Monday, June 11, 2012


Corrosion Of Conformity / Torche / Black Cobra / Gaza
Slim's, San Francisco, California
June 9, 2012

Corrosion Of Conformity are a unique band in my mind because they seem to exist as 2 separate bands: the original "Punk" version and, when Pepper Keenan is involved, the "Metal" version. For the past couple of years the original Animosity era lineup has been touring and they released an excellent new self-titled new album earlier this year.

Prior to the show I was able to hang out with Umlaut hometown brothers Rafa and Jason of Black Cobra. They've been away on tour for the past several months so it was good to catch up with them. They also facilitated me giving C.O.C. a copy of Murder In The Front Row and this moment happened:

"It looks like a text book!" - Mike Dean

I have to say this was my favorite bill of the year so far; the diversity of the volume was pretty inspired compared to the unimaginative and downright boring package tours that have been crisscrossing the continent in recent times. Unfortunately, since I was being a social butterfly, I only managed to catch the last couple of songs of Gaza's angry set. Sorry, guys..

It's always fun to watch Black Cobra play in front of a crowd of mostly non-believers. Although it was amusing that there were no less than 5 photographers along the front of the stage for their set; pretty boys making noise. To be honest, I can't say anything about Black Cobra that I haven't already said in this space before. Tonight was my 15th time seeing them and Jason and Rafa are playing and performing at a higher level these days. The band has been dialed in by constant touring and a commitment forged in volume; I think the boys will have played over 100 shows this year by the end of July. Black Cobra commands a stage better than most bands with twice as many members. The crowd reaction after their 40 minutes indicated their merch guy did a healthy business while they loaded out.. which is how the Rock Show thing is supposed to work.

Photo courtesy of Sensory Abuse

Torche seemed to be the big draw tonight judging by the crowd reaction. Although I was surprised that Slim's was no more than half full on a Saturday night; this bill deserved more than that. Sometimes the San Francisco music scene is annoying in its fickle nature. If Torche are considered a Hipster Metal band then I must be a Hipster because I totally dig them. The songs off their new album translated great to the stage with 'Letting Go' coming across like a call to arms. The set was brutal in an understated way, like getting hit repeatedly with a unicorn print pillow filled with polished stones. Torche songs offer light through volume and I'm completely down with that. The dark thing is being done to death by bands these days. Being loud and hopeful is not a sin if it's done well. For some reason whenever I hear Torche I think of the band Big Country... in a good way... "Come up screaming..".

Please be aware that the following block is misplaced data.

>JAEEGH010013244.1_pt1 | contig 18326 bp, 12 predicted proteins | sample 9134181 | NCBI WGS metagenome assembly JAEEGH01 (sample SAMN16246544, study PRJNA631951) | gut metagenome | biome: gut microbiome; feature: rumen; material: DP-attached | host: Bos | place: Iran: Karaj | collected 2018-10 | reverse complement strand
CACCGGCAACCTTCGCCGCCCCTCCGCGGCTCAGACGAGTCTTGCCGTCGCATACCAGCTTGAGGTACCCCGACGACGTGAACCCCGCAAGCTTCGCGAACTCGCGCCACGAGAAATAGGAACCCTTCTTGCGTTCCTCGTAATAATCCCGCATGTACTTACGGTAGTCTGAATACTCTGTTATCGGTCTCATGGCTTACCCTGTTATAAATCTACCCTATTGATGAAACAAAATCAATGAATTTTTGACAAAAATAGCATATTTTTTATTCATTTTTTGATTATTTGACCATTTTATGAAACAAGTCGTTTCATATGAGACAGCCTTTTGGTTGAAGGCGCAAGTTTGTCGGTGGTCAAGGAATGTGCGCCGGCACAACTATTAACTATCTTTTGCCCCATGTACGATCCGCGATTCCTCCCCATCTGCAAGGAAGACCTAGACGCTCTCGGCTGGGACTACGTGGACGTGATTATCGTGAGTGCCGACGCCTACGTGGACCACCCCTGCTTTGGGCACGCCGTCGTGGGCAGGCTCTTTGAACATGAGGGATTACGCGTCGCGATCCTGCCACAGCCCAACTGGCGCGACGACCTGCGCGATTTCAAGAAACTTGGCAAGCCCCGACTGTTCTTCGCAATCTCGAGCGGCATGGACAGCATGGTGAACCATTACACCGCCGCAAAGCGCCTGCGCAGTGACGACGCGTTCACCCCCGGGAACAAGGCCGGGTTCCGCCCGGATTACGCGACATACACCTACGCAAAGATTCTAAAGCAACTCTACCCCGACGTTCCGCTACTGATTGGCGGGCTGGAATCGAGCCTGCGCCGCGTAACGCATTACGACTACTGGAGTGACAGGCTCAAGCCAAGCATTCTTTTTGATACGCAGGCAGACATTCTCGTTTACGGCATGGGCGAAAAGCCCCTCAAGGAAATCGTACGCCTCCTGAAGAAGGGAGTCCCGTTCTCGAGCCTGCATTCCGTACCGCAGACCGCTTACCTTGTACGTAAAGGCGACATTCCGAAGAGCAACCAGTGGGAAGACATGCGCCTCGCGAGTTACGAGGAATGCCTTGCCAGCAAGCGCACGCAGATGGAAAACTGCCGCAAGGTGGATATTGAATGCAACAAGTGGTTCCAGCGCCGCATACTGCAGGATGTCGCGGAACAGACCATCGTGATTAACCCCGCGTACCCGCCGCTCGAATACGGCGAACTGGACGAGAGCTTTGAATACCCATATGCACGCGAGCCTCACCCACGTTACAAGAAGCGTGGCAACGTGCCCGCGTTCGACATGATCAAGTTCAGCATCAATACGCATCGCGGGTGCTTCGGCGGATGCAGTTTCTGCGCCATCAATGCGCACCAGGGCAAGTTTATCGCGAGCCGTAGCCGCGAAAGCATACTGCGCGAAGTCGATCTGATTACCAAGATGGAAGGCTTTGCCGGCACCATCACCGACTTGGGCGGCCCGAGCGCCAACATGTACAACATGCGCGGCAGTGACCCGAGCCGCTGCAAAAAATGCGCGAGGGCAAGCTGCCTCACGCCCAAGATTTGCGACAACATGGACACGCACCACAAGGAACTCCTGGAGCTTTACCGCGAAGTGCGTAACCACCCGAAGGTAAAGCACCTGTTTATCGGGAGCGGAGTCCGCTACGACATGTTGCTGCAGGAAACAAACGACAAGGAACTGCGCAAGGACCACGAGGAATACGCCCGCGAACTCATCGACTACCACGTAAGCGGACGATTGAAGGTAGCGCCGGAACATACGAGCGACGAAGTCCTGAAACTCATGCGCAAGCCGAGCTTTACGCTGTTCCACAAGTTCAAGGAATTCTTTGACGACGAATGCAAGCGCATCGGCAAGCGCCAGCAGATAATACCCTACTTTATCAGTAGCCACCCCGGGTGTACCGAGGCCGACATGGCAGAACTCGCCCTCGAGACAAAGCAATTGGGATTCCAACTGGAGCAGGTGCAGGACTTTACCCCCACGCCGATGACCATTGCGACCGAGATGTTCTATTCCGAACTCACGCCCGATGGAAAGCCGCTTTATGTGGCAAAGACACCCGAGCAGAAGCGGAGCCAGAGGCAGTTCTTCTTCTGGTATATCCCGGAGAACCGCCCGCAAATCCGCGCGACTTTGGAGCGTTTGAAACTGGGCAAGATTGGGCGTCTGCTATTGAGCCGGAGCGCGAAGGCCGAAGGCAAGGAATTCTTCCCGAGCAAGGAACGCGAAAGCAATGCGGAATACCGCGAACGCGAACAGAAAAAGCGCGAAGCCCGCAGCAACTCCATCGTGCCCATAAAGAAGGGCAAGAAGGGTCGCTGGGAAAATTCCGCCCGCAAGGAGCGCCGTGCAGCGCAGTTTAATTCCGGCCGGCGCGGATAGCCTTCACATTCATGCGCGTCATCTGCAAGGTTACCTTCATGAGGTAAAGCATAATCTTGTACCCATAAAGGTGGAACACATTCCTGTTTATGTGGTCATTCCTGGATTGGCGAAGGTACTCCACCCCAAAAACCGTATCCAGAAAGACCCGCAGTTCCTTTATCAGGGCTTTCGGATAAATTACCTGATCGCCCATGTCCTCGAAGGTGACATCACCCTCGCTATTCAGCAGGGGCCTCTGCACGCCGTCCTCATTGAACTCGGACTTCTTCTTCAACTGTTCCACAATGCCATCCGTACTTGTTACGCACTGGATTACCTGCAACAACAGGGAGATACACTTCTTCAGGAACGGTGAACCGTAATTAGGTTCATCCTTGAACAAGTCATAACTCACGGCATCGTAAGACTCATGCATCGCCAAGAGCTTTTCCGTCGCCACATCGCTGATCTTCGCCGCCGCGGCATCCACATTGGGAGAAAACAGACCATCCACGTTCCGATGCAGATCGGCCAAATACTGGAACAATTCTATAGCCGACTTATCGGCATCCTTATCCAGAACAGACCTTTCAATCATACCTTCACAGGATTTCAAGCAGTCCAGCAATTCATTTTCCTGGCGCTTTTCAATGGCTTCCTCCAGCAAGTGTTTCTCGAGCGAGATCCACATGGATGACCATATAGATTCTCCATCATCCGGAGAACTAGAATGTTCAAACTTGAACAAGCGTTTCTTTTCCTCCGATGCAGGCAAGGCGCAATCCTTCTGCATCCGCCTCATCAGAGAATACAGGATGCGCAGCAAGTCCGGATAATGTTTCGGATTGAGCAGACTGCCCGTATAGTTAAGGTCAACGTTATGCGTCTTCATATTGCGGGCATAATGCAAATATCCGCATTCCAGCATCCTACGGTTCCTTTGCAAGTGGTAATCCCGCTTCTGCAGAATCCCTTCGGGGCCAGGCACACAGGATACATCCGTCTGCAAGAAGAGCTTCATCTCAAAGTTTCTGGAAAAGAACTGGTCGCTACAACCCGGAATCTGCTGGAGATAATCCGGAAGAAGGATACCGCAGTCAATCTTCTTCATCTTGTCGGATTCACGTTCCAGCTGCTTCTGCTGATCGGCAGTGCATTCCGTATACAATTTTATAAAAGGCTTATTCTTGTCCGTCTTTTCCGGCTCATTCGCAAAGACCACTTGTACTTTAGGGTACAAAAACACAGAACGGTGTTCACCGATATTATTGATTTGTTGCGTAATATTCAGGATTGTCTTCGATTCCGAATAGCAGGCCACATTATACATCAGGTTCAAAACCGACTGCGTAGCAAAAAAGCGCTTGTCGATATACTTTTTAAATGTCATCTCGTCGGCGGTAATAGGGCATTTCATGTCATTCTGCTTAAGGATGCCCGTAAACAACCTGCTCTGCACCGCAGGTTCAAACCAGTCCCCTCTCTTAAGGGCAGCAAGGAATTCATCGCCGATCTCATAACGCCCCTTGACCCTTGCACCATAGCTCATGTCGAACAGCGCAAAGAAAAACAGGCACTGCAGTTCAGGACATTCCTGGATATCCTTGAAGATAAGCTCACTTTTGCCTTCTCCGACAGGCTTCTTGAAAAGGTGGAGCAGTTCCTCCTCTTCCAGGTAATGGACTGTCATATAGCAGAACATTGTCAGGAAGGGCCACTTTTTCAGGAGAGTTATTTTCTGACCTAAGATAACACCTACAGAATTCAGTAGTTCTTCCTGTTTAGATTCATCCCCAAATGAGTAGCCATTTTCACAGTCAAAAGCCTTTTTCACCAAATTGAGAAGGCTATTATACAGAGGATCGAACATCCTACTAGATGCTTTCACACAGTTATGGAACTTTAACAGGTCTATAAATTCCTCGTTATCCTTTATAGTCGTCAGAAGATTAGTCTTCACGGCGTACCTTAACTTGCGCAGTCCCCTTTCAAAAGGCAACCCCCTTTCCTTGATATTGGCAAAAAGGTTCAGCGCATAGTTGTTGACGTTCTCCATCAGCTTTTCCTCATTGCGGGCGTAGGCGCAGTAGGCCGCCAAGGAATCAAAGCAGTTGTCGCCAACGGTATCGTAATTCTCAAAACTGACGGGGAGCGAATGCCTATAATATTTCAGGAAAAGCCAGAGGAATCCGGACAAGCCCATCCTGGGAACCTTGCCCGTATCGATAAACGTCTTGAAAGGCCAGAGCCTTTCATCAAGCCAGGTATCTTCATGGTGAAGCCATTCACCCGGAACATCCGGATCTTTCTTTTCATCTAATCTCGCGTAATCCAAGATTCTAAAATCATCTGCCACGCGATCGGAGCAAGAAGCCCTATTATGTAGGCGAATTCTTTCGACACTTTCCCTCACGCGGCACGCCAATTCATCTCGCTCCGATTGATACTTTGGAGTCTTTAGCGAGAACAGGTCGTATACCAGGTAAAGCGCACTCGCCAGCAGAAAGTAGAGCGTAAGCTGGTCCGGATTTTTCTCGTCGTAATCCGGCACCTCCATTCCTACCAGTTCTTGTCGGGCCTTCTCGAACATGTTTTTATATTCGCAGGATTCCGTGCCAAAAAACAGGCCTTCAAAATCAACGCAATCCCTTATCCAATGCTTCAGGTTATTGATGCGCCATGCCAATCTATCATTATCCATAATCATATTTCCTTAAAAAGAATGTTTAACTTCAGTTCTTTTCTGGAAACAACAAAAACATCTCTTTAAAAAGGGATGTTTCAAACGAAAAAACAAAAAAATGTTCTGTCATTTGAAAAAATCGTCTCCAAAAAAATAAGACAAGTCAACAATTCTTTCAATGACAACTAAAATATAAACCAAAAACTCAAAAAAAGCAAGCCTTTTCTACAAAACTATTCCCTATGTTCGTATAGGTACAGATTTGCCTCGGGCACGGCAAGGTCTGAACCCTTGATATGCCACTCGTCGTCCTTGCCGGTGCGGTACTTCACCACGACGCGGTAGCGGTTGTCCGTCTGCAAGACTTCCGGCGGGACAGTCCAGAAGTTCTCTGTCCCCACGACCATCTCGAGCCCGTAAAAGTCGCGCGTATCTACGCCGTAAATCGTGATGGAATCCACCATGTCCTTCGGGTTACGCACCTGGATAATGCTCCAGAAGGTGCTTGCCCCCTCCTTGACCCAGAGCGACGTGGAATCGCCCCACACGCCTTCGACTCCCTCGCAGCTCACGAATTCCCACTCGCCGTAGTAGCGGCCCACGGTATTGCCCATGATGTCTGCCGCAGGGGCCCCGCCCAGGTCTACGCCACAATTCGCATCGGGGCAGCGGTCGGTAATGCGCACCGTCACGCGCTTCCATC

Photo courtesy of Sensory Abuse

After my Murder In The Front Row moment with Corrosion Of Conformity earlier, I was ready to watch their set remembering they were one of the bands who influenced the original Bay Area Metal scene. Given the current lineup the setlist mainly consisted of the Animosity album and the songs off the band's excellent new self-titled album. They also threw in snippets from songs like 'Vote With A Bullet' into the mix which acted more as a tease than anything else. Given their years on the road and playing small venues like Slim's, it was cool to watch the band's interaction with each other... with Reed all smiles behind the kit, Woody looking like he was having the time of his life playing his beaten up white SG, and Mike leading the charge as he always does. Although C.O.C. absolutely killed it I was surprised, even shocked, by how sedate the audience was for their set. At the end of the set a decent pit finally opened up, but it almost seemed gratuitous at that point... but that wasn't the band's fault. What was up with San Francisco tonight?

Photo courtesy of Sensory Abuse

If you bought one of every C.O.C. merch item you would have paid around $240. On the way back to the car, some pimply-faced teenagers called me a fag. Although the C.O.C. crowd action had been lackluster, it was an unusually warm night in San Francisco and the show ended at an early hour. Instead of going directly home to Casa de Umlaut I made a detour to Taqueria Cancun for a late night burrito. As I approached the counter a dude waiting for his to-go order noticed my Sleep shirt and asked "Did you go to the show the other night?" I said I had and agreed how awesome it had been. A cool moment of Music Geekdom; San Francisco's music scene is not without its charms after all.